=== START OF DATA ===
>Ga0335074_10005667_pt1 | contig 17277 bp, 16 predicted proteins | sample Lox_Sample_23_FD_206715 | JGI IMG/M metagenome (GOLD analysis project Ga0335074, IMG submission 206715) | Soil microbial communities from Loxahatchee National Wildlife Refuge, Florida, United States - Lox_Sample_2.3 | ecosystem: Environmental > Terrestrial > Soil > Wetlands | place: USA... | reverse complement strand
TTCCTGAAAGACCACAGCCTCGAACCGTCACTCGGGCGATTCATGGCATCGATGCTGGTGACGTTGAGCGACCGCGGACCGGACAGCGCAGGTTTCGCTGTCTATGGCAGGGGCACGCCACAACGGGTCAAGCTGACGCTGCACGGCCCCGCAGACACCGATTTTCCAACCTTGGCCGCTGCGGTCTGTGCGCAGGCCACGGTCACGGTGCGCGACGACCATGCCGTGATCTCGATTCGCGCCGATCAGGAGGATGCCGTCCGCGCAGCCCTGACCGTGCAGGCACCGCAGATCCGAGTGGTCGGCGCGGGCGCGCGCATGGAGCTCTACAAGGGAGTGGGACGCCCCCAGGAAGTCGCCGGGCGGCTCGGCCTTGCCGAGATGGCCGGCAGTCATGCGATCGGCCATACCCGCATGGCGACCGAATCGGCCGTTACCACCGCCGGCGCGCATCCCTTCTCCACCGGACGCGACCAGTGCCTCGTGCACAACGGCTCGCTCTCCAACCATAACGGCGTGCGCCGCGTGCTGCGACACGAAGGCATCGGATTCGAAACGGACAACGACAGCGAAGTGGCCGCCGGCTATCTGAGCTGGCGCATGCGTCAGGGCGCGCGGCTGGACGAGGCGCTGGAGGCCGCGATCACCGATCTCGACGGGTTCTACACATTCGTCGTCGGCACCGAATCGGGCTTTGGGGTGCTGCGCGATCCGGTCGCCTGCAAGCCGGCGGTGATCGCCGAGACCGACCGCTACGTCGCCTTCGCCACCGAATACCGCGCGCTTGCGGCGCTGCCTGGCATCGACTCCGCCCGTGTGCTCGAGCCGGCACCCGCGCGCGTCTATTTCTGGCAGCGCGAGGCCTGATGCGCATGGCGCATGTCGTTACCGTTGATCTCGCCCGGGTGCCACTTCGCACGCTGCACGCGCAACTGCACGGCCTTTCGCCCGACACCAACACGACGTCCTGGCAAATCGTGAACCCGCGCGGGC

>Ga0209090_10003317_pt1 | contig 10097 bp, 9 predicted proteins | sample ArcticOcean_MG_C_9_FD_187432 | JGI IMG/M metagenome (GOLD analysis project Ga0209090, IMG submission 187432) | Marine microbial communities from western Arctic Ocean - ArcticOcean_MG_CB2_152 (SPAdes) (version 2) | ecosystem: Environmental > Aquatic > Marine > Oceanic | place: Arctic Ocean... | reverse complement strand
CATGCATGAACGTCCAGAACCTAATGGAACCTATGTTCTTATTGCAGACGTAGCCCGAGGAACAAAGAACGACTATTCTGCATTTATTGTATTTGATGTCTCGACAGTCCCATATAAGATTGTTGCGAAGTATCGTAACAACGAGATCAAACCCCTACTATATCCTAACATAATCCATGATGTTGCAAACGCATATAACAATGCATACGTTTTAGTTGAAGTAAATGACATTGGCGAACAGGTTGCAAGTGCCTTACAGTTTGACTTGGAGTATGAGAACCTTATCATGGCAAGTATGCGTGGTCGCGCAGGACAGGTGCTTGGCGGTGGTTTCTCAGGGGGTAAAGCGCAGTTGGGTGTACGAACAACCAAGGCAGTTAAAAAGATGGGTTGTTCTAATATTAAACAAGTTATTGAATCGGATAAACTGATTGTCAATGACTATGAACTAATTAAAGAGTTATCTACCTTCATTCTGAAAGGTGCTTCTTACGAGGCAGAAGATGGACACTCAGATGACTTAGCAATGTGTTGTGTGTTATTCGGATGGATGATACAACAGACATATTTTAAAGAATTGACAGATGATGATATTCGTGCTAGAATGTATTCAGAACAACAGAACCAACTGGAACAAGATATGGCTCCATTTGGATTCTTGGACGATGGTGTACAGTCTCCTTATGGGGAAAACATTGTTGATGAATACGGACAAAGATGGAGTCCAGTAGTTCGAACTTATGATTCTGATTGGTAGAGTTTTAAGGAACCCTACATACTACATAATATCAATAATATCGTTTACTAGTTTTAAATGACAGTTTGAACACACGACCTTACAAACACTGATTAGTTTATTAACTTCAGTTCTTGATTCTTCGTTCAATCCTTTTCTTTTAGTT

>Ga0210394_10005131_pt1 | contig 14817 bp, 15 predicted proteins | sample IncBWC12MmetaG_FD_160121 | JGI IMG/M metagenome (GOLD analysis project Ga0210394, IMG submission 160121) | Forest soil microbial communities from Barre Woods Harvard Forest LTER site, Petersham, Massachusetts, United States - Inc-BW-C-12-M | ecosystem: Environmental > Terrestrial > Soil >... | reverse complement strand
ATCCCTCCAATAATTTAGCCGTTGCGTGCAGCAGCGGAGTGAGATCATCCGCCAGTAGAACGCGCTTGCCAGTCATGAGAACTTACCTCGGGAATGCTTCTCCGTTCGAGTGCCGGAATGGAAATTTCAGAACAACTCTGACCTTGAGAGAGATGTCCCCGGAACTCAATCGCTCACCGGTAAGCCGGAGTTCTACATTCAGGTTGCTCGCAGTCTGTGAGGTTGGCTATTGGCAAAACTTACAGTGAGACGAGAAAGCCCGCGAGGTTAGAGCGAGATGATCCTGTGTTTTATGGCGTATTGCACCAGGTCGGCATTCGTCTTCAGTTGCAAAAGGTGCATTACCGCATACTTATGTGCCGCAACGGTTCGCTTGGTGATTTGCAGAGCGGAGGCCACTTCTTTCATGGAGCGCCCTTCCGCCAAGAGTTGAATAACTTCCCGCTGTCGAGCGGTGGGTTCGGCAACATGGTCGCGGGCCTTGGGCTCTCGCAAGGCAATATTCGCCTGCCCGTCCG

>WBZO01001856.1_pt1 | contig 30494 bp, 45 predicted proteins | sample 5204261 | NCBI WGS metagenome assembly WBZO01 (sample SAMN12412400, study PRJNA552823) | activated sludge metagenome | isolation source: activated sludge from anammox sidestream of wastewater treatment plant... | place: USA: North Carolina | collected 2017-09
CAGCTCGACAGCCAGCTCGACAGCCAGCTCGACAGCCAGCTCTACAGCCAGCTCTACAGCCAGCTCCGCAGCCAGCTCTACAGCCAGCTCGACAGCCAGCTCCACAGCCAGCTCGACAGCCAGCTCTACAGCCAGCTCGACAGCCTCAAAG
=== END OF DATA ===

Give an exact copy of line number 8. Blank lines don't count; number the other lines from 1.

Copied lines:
CAGCTCGACAGCCAGCTCGACAGCCAGCTCGACAGCCAGCTCTACAGCCAGCTCTACAGCCAGCTCCGCAGCCAGCTCTACAGCCAGCTCGACAGCCAGCTCCACAGCCAGCTCGACAGCCAGCTCTACAGCCAGCTCGACAGCCTCAAAG